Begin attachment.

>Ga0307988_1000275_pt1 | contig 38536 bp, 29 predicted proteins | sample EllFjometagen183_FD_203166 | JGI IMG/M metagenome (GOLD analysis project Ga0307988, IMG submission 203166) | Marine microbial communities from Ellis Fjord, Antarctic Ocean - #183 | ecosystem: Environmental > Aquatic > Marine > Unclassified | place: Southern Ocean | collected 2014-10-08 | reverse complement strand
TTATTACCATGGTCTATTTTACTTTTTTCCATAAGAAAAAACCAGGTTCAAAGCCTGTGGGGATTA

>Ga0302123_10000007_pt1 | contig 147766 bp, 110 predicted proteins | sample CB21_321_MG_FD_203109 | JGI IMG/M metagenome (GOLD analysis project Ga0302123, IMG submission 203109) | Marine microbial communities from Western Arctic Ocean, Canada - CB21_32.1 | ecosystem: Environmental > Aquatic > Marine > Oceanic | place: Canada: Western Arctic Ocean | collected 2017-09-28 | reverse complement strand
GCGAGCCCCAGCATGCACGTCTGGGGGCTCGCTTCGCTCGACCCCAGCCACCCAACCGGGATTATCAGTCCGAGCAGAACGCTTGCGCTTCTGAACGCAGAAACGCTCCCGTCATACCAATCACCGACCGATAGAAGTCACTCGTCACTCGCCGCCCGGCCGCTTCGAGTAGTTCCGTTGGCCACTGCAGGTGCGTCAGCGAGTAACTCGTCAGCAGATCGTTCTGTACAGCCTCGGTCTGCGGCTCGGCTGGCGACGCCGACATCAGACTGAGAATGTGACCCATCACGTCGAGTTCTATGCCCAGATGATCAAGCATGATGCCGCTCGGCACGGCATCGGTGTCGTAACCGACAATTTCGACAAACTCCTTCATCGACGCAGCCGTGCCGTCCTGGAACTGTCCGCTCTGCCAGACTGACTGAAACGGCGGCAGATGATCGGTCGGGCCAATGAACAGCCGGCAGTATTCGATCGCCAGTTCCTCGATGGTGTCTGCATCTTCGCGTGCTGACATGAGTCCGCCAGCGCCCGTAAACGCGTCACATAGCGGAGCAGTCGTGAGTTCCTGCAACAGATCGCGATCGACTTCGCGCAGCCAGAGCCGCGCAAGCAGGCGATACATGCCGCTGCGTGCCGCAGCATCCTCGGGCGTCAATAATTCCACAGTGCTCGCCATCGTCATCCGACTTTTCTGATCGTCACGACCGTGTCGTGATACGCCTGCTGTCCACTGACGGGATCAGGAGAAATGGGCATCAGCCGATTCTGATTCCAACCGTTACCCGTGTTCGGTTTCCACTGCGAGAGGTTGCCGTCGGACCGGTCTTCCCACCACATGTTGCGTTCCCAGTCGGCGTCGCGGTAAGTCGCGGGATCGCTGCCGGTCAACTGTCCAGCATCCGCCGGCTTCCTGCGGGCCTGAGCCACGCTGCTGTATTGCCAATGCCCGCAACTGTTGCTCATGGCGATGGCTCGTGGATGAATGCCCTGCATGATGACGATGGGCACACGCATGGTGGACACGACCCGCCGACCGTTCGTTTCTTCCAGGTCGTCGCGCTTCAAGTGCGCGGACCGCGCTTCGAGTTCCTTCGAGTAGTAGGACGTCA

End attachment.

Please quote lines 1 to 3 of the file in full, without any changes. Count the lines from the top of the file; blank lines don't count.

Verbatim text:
>Ga0307988_1000275_pt1 | contig 38536 bp, 29 predicted proteins | sample EllFjometagen183_FD_203166 | JGI IMG/M metagenome (GOLD analysis project Ga0307988, IMG submission 203166) | Marine microbial communities from Ellis Fjord, Antarctic Ocean - #183 | ecosystem: Environmental > Aquatic > Marine > Unclassified | place: Southern Ocean | collected 2014-10-08 | reverse complement strand
TTATTACCATGGTCTATTTTACTTTTTTCCATAAGAAAAAACCAGGTTCAAAGCCTGTGGGGATTA

>Ga0302123_10000007_pt1 | contig 147766 bp, 110 predicted proteins | sample CB21_321_MG_FD_203109 | JGI IMG/M metagenome (GOLD analysis project Ga0302123, IMG submission 203109) | Marine microbial communities from Western Arctic Ocean, Canada - CB21_32.1 | ecosystem: Environmental > Aquatic > Marine > Oceanic | place: Canada: Western Arctic Ocean | collected 2017-09-28 | reverse complement strand